Tag Archives: leadership

Quality of Earnings Part 2: Hidden Expenses

In my last post we discussed quality of earnings audits from a revenue perspective. Customer concentration, marginal lines of business and contracts are the three most common revenue traps. If you are comfortable with your company’s strength and stability as … Continue reading

Posted in Exit Options, Exit Planning, Exit Strategies, Selling a business, Strategy and Planning | Tagged , , , , , , , , , , , , , , , | Leave a comment

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Quality of Earnings Part 1: Revenue Traps

This will be the first of several columns on quality of earnings. While a formal, third-party Quality of Earnings Study is more often seen in mid-market transactions, even small business owners should be aware of the factors that can cause … Continue reading

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After the Exit; “Nothing Will Change”

“Nothing will change.” It is almost de rigueur for an acquirer to include that in his or her opening comments to the incumbent staff of a just-purchased business. Sometimes it is the seller’s attempt at making folks feel better. “Don’t … Continue reading

Posted in Building Value, Exit Options, Exit Planning, Exit Strategies, Incentives, Leadership, Life After, Managing Employees, Selling a business | Tagged , , , , , , , , , , , , , , | 1 Comment

One Response to After the Exit; “Nothing Will Change”

  1. John Hyman says:

    Yeah, and I promise to spend the night! This is a terrific observation and the counsel to be upfront and smooth the anxiety is spot on.

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Exiting a Family Business: Three Questions

Transitioning a Family Business has special issues. This interview was reprinted last week in the newsletter of Steven Bankler, CPA. We asked San Antonio business consultant John F. Dini, one of the nation’s leading experts on business ownership and exit … Continue reading

Posted in Exit Options, Exit Planning, Exit Strategies, Leadership, Strategy and Planning | Tagged , , , , , , , , , , , | 3 Comments

3 Responses to Exiting a Family Business: Three Questions

  1. David Basri says:

    I have read these columns for years. Enough with the exit planning already. Most of us are out here trying to succeed, not leave,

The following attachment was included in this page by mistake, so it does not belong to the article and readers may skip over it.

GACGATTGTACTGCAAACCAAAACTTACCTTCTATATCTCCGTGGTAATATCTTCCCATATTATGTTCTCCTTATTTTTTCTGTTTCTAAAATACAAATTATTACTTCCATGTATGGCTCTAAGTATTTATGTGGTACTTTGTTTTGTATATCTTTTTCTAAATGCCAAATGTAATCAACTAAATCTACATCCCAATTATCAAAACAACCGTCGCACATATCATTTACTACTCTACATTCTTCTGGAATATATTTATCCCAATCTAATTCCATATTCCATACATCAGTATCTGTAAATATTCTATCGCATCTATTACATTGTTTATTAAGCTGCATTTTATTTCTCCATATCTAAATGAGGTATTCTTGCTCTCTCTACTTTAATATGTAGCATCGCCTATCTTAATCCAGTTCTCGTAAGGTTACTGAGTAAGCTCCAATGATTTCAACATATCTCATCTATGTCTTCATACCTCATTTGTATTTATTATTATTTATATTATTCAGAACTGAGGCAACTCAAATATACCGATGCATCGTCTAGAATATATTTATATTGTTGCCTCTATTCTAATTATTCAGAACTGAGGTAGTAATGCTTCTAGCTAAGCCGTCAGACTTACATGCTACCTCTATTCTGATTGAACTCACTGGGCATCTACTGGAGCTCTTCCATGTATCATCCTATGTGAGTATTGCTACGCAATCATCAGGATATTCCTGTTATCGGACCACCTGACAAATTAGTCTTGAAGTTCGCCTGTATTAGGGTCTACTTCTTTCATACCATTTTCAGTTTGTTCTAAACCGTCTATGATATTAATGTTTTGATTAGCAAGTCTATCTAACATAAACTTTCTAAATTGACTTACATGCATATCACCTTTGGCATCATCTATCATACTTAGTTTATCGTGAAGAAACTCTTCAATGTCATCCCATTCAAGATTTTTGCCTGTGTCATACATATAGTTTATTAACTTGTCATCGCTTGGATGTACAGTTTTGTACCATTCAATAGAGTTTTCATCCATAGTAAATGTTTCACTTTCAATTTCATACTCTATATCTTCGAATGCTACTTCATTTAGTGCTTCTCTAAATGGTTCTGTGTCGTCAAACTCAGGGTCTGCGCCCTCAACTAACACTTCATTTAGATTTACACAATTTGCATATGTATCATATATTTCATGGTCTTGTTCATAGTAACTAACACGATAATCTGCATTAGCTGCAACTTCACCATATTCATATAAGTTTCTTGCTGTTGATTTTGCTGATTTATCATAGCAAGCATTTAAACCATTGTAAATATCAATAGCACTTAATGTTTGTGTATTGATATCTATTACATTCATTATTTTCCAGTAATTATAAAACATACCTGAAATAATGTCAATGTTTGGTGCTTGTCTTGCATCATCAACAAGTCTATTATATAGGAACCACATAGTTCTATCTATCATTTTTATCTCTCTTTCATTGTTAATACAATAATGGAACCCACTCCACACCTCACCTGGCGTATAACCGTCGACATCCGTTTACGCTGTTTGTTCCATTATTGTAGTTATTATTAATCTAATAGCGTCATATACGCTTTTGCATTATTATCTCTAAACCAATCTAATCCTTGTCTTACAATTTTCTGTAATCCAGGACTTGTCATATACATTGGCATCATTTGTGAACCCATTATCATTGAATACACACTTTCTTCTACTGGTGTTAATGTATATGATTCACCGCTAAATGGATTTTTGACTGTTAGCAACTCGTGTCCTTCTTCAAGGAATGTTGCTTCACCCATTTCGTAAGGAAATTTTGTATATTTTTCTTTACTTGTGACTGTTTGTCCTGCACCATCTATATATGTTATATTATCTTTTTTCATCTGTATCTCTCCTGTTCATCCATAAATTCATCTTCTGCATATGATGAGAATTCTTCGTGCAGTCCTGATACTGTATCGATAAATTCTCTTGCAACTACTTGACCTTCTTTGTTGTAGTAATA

• John F. Dini says:

      Thanks David. I know you’ve been a loyal reader for years, and I appreciate your comments. They’ve always been well-considered and erudite, if not necessarily in agreement with mine!

      I guess you missed my post on February 12th. I read somewhere that “A particular strength is using a variety of technologies to bring separate systems together into a coherent solution.” In my case, I was fielding requests for articles and speaking on multiple topics, blogging on a variety of subjects, developing planning tools for advisors and consulting on ownership transitions. Too much work for diffused results. It was time to get focused.

      I’d hate to lose you, but exit planning is what it’s gonna be…

  2. Ron Bento says:

    Wow – good article and good comments in response. Exit planning is very similar to planning a football game. One can not just field a team and see what happens if the intent is to win. One must anticipate the opponent. Plan and execute a play script at the start to see if your player skill and play strategy can adequately defeat, and with how much difficulty. Personally, I really enjoy reading about exiting regularly because it is practice. I remember Coach Lombardi mostly for saying, “It is not practice that makes perfect – it is perfect practice that makes perfect.” This is how we succeed today – by anticipation of and preparation for the leave.

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A Transition to Exit Planning

It is time for a new direction. This marks my 400th posting to this site. I’ve enjoyed writing weekly about the daily issues and opportunities of business owners for almost ten years, but it is time for a change. Awake … Continue reading

Posted in Building Value, Entrepreneurship, Exit Options, Exit Planning, Exit Strategies, Life After, Selling a business, Strategy and Planning | Tagged , , , , , , , , , , , , , , , | 6 Comments

6 Responses to A Transition to Exit Planning

  1. Dan Bowser says:

    In my experience working with business owners who say they want to exit, I’ve found it helpful to include some of the Enjoyment in the Plan section. If an owner doesn’t know what he or she will do next, they probably won’t exit. There will be something wrong with every offer or prospect.
    I look forward to your future sharing.

  2. Jim marshall says:

    I thought you had pretty well made the transition already. I hope there will be some form for you to continue to, when you notice other aspects of the business. As you know I I value and appreciate your insights.

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